- Self-Pacing & Mastery-Based Credit: enables students to move at their optimal pace, and receive credit when they can demonstrate mastery of the material
- Blended Instruction: optimizes teacher- and technology-delivered instruction in group and individual work
- Student Ownership: empowers students with skills, information and tools they need to manage their own learning
- Financial Sustainability: sustainable on public per-pupil revenue within four years
- Scalable: designed to serve many more students if it demonstrates impact
For further context regarding these principles, read our blog post on The Next Generation of (Personalized) Learning. Our hope in sharing our principles is not to convince you to adopt them verbatim, but rather to offer an example of the type of principles that are useful in guiding major and minor decisions, both at the outset of the school design process and thereafter as you adapt your model.
3: Design an Instructional Model
Once you have developed specific, measurable goals and a set of design principles to guide your school design, then by all means start designing the school. Organizations like CEE-Trust, Charter School Growth Fund, IDEO, Alvo Institute, 2Revolutions, Silicon Schools, Public Impact and Ed Elements are all starting to offer design sessions to facilitate design thinking among early-stage school developers. There are many ways to approach this process, but below are a few approaches that may be useful for an individual or team interested in engaging in this process on their own:
- Blank Slate: Allow yourself the freedom of designing a school from scratch. Ultimately, you may have to deal with real constraints that might prevent you from implementing your design within an existing school, but do not start this process feeling constrained by things like bell schedules and facilities.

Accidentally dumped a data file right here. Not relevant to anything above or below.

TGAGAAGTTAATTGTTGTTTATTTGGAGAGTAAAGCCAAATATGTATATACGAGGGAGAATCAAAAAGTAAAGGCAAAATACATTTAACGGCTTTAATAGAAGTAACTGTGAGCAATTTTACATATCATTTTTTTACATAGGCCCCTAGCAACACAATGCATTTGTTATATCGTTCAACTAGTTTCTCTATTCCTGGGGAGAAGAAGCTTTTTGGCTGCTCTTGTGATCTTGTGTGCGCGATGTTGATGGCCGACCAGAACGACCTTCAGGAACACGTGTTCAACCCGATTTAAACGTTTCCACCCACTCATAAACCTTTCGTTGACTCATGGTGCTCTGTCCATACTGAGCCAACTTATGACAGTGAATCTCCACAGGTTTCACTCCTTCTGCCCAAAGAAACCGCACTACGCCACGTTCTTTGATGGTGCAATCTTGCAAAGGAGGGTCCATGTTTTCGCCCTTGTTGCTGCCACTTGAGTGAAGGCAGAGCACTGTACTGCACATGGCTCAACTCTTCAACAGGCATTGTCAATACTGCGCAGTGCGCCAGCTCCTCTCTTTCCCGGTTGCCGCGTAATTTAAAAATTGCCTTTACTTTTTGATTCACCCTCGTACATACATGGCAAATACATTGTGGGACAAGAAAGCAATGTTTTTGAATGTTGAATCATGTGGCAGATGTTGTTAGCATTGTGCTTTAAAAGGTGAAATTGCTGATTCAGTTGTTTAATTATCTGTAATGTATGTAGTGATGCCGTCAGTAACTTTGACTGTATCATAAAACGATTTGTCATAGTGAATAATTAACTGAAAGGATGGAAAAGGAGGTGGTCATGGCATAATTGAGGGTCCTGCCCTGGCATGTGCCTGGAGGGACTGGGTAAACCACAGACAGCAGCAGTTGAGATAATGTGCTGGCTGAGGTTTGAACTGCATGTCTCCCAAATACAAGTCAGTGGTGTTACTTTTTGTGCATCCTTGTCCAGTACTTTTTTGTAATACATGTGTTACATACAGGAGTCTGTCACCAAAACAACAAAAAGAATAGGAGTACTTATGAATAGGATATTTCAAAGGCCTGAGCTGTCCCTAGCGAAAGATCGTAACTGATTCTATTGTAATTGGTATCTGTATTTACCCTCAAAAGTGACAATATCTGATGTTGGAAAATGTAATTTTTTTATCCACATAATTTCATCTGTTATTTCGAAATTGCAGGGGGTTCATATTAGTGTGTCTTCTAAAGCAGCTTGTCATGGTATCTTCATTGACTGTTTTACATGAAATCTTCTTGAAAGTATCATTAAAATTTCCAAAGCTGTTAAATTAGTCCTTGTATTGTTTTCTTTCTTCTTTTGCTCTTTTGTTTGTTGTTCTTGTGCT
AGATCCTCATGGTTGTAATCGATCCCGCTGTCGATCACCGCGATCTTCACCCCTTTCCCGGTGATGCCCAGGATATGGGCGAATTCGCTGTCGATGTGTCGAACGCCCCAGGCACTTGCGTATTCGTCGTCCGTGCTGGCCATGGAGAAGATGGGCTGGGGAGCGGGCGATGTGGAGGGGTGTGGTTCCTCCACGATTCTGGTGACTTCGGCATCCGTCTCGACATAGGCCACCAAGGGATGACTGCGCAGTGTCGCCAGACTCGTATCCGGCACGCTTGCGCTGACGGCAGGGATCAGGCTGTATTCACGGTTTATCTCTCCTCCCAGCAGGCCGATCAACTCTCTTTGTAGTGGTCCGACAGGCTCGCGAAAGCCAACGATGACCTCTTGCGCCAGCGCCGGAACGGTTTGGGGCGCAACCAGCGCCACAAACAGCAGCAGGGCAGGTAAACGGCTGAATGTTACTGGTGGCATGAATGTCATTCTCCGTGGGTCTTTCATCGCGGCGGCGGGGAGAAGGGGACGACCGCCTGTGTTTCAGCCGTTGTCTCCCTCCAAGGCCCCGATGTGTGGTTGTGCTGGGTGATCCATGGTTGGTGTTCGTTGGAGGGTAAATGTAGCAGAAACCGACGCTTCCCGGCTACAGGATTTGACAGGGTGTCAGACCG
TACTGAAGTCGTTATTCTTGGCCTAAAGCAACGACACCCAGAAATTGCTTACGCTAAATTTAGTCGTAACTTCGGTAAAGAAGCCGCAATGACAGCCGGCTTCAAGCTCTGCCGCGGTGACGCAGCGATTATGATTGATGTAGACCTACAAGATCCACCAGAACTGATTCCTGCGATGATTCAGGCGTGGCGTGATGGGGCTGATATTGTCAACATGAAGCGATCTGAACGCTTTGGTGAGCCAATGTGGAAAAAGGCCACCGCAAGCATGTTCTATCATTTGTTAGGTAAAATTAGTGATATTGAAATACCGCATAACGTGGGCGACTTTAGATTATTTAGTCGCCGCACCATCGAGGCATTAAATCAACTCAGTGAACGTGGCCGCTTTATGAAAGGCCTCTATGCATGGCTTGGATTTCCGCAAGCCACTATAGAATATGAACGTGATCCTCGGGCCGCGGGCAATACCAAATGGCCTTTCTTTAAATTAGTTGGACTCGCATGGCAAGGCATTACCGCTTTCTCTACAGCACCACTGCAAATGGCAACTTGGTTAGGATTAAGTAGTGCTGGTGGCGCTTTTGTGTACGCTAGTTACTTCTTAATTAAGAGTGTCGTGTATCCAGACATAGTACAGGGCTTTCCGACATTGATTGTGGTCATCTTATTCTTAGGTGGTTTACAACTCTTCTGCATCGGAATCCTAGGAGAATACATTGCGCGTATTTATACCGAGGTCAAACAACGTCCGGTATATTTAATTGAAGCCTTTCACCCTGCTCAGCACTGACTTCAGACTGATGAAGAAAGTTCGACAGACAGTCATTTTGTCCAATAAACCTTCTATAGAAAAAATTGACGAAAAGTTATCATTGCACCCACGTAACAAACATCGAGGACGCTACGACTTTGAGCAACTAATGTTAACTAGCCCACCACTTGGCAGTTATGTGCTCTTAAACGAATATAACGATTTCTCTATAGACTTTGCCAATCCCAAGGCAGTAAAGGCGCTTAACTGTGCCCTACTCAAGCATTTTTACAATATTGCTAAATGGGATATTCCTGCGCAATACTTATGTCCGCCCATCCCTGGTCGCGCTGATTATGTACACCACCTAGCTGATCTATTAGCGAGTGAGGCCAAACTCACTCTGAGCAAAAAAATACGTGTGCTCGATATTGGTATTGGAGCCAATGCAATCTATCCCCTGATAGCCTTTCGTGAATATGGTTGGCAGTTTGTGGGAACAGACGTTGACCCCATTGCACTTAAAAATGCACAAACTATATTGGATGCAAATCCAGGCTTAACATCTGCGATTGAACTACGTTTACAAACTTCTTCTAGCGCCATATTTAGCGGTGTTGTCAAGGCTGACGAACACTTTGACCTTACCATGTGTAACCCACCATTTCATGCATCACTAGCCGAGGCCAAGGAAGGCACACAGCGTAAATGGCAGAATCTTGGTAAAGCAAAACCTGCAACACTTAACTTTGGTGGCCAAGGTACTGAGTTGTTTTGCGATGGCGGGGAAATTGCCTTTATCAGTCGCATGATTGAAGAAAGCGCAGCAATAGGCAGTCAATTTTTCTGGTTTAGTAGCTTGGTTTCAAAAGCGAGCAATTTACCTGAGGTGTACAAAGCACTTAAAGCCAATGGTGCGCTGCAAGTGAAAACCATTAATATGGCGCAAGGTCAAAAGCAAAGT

- Student-Centered Design: Start by picking 3-4 actual students that are underserved by the current education system, and dive deep into the root causes of why those students struggle. Use their experiences as the driving force to push your thinking about what “school” would need to look like to ensure they achieve the goals you set.
- Ask Questions, Answer Them: Joel Rose, founded of New Classrooms and School of One, kick-started his design process by asking 700 questions about how it would work. Then, he and his team systematically answered and re-answered each of those questions to develop and improve the model.
- Design With the End In Mind: Use the long-term goals that will drive your school to inform your thinking about the types of experiences that students will need to have to achieve those goals. For example, if you want students to succeed in college, you will likely need to develop their ability to take full responsibility for their learning. What specifically would your school need to do in order to accomplish that?
- External Facilitation: Leveraging an external facilitator like the ones mentioned above can be enormously helpful in driving this process. We have seen that a day-long, roll-up-your-sleeves design session can really generate enthusiasm and catalyze a movement.
- Look to Others for Inspiration: While I suggest starting the design process with a blank slate, it may help at later stages in the design process to seek inspiration from the trailblazers. I encourage taking a look at the following resources profiles of innovative schools: The Next Gen Learning Challenges: Wave IIIa, The Dell Foundation’s Blended Learning Case Studies and The Innosight Institute’s Blended Learning Profiles. In addition, the blogging site, BlendMyLearning.com, features writing from a wide variety of educators that are deeply engaged in this work.
I am positive there are other techniques that School Developers can use to start this process, but hopefully these ideas offer a helpful starting place.
Coming Soon: Part II
In Part II of this series, I will focus more deeply on blended instruction to provide more detailed guidance to School Developers who are interested in taking that approach.